Management effects

The site-specific nature of carbon storage is illustrated in Fig. 8.1 simulating the Terrestrial Ecosystem Model (TEM) (Melillo et al., 199g; Xiao et al., 1997, 1998; Tian et al., 1999, 200g; Felzer et al., 2004, 2005) for two sites and under three man-

Potential vegetation

(Temperate deciduous forest) Crops, rain-fed, no fertilization Crops, irrigated, fertilized

Potential vegetation

(Temperate deciduous forest) Crops, rain-fed, no fertilization Crops, irrigated, fertilized

1900 1910 1920 1930 1940 1950 1960 1970 1980 1990 2000 (a) Year

Fig. 8.1. Simulated historical changes in reactive soil organic carbon (RSOLC) at agricultural sites in (a) Buffalo, New York, and (b) Bakersfield, California, under three hypothetical management scenarios. Note that fertilizer application did not occur until 1950 in the fertilized scenario and that cropland at the Bakersfield site was abandoned in 1965.

6,000

S 3,000

to cjJ

W 1,000

6,000

S 3,000

to cjJ

W 1,000

^â– abandoned

Potential vegetation

(arid shrubland) Crops, rain-fed, no fertilization Crops, irrigated, fertilized i j t i

N

1900 1910 1920 1930 1940 1950 1960 1970 1980 1990 2000 Year

1900 1910 1920 1930 1940 1950 1960 1970 1980 1990 2000 (a) Year

1900 1910 1920 1930 1940 1950 1960 1970 1980 1990 2000 Year

Fig. 8.1. Simulated historical changes in reactive soil organic carbon (RSOLC) at agricultural sites in (a) Buffalo, New York, and (b) Bakersfield, California, under three hypothetical management scenarios. Note that fertilizer application did not occur until 1950 in the fertilized scenario and that cropland at the Bakersfield site was abandoned in 1965.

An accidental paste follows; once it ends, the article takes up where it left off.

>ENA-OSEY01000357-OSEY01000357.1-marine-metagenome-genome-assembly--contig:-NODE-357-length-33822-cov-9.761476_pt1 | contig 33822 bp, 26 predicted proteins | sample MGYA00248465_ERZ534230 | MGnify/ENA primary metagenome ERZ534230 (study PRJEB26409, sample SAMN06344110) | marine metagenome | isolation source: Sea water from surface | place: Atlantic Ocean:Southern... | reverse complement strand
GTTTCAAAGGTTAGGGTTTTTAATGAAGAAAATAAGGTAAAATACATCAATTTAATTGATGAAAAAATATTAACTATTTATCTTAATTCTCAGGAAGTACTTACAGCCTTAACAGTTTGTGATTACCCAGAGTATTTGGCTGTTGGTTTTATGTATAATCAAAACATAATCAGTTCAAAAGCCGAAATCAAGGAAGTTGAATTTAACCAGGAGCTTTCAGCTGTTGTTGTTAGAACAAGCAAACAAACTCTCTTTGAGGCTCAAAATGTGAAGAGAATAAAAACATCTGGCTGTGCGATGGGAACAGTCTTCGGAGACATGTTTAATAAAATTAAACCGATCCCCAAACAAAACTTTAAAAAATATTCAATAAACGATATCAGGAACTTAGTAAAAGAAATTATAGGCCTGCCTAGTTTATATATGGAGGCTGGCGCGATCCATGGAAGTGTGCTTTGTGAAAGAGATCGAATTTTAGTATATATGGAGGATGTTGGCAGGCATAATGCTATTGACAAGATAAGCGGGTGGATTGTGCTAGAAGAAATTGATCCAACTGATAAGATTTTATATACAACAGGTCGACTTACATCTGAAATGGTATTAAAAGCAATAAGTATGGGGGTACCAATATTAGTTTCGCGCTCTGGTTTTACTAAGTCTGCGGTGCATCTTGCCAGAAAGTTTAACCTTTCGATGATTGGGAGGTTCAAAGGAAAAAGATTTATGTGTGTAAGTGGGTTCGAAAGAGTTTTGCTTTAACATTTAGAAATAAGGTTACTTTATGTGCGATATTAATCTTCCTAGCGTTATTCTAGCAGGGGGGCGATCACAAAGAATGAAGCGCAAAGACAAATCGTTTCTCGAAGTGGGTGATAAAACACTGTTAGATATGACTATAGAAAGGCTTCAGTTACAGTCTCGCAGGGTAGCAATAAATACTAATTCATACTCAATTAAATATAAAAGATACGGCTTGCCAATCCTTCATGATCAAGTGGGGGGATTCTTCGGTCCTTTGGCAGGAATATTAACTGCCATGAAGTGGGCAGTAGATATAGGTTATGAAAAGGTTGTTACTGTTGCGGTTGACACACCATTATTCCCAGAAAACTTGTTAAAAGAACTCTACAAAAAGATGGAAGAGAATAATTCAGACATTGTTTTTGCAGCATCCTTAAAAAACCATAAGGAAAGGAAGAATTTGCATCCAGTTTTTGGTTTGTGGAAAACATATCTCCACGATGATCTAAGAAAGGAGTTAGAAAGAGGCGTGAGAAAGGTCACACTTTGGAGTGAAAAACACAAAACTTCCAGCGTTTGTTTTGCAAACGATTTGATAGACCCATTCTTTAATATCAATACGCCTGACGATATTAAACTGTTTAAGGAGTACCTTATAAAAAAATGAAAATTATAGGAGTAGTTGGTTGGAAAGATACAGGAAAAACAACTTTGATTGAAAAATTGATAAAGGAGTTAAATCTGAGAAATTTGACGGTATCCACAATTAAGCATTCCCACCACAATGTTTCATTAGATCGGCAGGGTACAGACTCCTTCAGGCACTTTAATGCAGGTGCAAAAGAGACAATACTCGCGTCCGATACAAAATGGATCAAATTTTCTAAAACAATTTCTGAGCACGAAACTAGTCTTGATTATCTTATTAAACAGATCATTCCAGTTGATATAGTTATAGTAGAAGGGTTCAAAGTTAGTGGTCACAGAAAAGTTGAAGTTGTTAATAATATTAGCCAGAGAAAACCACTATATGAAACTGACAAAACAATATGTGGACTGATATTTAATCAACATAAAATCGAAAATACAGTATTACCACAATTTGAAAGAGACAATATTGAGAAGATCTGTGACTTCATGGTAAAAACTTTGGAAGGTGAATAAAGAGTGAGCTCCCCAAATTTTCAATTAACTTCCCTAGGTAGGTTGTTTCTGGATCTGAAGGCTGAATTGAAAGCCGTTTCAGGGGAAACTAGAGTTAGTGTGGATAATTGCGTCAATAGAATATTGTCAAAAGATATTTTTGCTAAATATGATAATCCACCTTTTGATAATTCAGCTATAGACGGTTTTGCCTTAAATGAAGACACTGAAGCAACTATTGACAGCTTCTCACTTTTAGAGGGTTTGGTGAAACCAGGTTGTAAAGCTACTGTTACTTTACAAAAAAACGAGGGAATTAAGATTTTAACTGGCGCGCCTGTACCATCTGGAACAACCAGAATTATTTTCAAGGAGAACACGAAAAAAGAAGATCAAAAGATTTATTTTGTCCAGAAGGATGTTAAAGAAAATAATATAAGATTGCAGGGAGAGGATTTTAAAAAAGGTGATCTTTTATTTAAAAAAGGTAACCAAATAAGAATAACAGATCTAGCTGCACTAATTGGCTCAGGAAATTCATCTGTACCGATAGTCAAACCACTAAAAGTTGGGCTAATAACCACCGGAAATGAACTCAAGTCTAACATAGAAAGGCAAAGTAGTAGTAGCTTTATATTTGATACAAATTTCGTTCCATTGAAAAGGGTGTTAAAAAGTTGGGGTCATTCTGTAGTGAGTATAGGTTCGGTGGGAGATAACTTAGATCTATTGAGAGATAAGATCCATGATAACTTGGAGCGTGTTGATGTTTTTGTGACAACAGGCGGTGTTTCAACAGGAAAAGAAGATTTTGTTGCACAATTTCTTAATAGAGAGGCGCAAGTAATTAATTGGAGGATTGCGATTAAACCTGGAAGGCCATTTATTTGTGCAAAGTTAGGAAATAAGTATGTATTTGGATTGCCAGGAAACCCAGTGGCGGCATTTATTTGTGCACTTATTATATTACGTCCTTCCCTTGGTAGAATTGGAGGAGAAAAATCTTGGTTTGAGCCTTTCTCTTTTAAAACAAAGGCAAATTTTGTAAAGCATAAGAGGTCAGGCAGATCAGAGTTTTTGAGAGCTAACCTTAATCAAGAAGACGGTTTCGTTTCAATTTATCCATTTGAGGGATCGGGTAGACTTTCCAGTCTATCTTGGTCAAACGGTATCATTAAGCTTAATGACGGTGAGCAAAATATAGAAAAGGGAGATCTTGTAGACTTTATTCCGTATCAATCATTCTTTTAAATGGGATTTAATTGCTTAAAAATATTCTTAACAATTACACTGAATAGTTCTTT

agement regimes. Several observations are worth making. First, simulated reactive soil organic carbon (RSOLC) based on natural conditions (potential vegetation) varies by an order of magnitude between the sites. The arid Bakersfield site holds only about 1000 g RSOLC per square meter (g C/m2), whereas the Buffalo site under natural conditions was estimated to hold about 10,000 g C/m2.1 Second, cropping was estimated to significantly reduce carbon storage at both sites, but the reduction was far greater at the Buffalo site in absolute as well as percentage terms of RSOLC. Third, while it is often assumed that the difference between the carbon in currently degraded soil and that prior to degradation represents the potential amount of carbon that could be stored, that difference is largely irrelevant to estimates of increased storage when a different management practice is applied. In particular, the Buffalo site with the addition of fertilizer and irrigation only gains back somewhat more than half of the RSOLC lost when converted to crops. In contrast, irrigation and fertilization leads to an increase in RSOLC at the arid Bakersfield site several times that under natural conditions. Fourth, as illustrated for the Bakersfield site, if management is removed, carbon storage can change substantially. In this case, much of the modelled increase in RSOLC due to irrigation and fertilization was lost in just a few years once the site was aban doned. Interestingly, it appears that some of the additional carbon stored may remain even after being abandoned for as many as 35 years. Even though it fell after abandonment, RSOLC remained on the order of 80% above the natural level. The management regime (and abandonment) was set to represent the actual historical management at these sites. Abandonment of cropping at the Buffalo site would likely lead to a further increase in carbon, perhaps back to near the predisturbed level. Other management practices alone or in combination may lead to other results, but our conclusions from just these two sites are that the impact of different management practices on carbon storage can differ by an order of magnitude, and that the 'predisturbed' soil carbon level is not always a clear guide to how much carbon could be stored.

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